• Business and the right to a healthy environment: Yet companies also have the responsibility and the ability to help right the ship. The Special Rapporteur points out that embedding “respect for human rights across their value chain, including by using various types of leverage to respond to actual and potential risks” is one of the most significant contributions businesses can make. This includes transparency about the human rights, climate and environmental impacts of their activities. It also includes consultation and engagement with rights holders, “especially vulnerably situated rights holders, who often bear a disproportionate burden of the adverse impacts of environmental degradation,” respect for the rights of Indigenous Peoples, persons and African descent and and nature-based local communities to consultation and to free, prior and informed consent, and ensuring a zero-tolerance approach to attacks on human rights defenders. In addition, “[a]s businesses face increasing pressure to divest from industries fuelling the planetary crisis (including coal, oil, gas, and mining), they must exit responsibly in order to avoid and to remedy adverse human rights and environmental impacts.” Further, they should ensure access to justice by implementing "operational-level grievance mechanisms capable of providing effective remedies to rights holders whose right to a healthy environment they have adversely impacted.” Companies are not yet meeting this need: “Many businesses have not established grievance mechanisms, and even where they have, failure is more common than accountability because rights holders are not placed at the centre of these processes, where they belong.” And, crucially, business needs to put its money where its mouth is, stopping lobbying efforts against legislation designed to hold companies accountable and ending the use of litigation to “silence debate, to intimidate and distract their critics and to exhaust the limited resources of civil society organizations, communities and environmental human rights defenders.”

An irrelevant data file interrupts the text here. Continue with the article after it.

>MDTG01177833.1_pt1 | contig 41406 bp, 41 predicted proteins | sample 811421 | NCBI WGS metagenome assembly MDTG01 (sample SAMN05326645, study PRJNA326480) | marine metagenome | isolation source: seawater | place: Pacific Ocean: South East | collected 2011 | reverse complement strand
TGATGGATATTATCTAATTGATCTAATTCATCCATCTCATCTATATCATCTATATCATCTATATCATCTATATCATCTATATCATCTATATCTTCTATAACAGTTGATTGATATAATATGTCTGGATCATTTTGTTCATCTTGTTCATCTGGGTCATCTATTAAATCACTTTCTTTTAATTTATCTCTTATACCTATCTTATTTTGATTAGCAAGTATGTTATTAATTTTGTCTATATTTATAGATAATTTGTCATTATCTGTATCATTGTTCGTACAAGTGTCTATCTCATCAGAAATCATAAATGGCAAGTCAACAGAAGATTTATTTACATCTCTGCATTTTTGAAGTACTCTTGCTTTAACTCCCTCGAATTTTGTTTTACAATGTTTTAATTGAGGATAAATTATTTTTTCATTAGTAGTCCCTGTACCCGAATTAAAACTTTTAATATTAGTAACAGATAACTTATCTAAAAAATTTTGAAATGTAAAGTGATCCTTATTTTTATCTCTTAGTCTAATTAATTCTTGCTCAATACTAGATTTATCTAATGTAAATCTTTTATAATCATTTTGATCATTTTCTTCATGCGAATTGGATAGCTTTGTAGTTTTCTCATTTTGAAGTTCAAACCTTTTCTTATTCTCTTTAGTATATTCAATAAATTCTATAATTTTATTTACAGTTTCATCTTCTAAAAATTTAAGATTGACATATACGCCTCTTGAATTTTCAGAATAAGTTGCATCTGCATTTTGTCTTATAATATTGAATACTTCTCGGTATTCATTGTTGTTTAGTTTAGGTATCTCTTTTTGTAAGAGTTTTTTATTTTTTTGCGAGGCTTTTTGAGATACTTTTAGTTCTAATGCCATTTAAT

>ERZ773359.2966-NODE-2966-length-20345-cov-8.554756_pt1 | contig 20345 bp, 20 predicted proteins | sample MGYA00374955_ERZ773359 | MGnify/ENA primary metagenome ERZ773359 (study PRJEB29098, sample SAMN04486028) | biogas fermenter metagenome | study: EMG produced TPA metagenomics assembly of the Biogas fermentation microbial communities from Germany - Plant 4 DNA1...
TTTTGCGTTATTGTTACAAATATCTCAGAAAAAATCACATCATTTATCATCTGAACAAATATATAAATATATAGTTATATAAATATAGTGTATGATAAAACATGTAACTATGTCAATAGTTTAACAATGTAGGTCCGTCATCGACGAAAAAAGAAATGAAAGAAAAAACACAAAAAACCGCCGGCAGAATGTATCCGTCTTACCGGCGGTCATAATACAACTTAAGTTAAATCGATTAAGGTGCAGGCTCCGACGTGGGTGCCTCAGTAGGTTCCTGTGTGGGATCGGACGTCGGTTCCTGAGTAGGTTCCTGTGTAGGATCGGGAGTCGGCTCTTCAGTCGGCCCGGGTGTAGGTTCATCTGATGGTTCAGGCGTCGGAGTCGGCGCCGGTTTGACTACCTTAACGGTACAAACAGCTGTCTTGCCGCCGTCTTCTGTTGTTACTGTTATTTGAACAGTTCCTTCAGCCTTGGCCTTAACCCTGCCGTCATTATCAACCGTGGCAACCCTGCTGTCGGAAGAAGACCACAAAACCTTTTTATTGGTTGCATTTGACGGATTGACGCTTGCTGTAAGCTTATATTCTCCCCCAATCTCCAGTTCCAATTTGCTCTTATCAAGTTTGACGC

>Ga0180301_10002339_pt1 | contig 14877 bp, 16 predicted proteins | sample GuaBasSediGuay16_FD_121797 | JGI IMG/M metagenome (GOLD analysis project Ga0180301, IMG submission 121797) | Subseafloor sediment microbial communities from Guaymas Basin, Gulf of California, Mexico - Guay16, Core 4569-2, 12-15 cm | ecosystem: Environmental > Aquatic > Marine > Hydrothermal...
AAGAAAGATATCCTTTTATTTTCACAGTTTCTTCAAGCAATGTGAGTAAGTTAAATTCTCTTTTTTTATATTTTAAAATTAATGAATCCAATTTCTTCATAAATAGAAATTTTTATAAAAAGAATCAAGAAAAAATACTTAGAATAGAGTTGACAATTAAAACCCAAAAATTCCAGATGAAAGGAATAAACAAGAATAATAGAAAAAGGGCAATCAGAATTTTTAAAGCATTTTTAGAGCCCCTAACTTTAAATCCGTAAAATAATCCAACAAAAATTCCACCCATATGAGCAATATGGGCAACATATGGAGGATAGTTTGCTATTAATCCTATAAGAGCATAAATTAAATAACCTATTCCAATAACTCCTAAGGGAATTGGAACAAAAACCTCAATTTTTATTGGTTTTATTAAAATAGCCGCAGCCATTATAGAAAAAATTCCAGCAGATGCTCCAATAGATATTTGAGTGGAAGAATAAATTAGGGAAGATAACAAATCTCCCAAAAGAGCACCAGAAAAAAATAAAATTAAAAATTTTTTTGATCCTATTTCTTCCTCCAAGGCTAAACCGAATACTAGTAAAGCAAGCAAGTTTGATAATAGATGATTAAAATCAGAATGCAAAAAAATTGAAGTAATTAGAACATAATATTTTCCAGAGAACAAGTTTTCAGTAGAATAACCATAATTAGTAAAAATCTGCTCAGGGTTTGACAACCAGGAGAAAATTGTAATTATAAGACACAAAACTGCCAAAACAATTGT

• Systemic and transformative changes are required: Per the Special Rapporteur, “it is clear from the breach of multiple planetary boundaries and the climate, environment and human rights crisis that humanity needs to shrink its collective ecological footprint, yet billions of people in the global South need to expand their material footprint to achieve a comfortable standard of living and full enjoyment of their human rights. Society can no longer bury its head in the sand about this profound paradox.” The report recommends broad strategies that must be implemented by governments and supported by companies. For one, the “conventional goal of unlimited economic growth, measured by GDP, must be replaced by holistic objectives based on sufficiency, sustainability and human rights.” Second, a “new generation of climate and environmental laws and policies is needed to recognize the fact that human activities have breached planetary limits”—guided by the core principles of prevention, precaution, equality and non-discrimination, non-regression and polluter pays, and implemented through rigorous monitoring and enforcement for the private sector. Fiscal reforms are also key: “Taxing environmentally destructive behaviour should be the norm, rather than the exception, and should address all types of air, water, soil and climate pollution and entail comprehensive liability for contaminated sites.” Finally, we need new business paradigms that replace our existing market-driven model, prioritising “reorienting the purpose of businesses in society; changing irresponsible business models; and going beyond doing no harm.”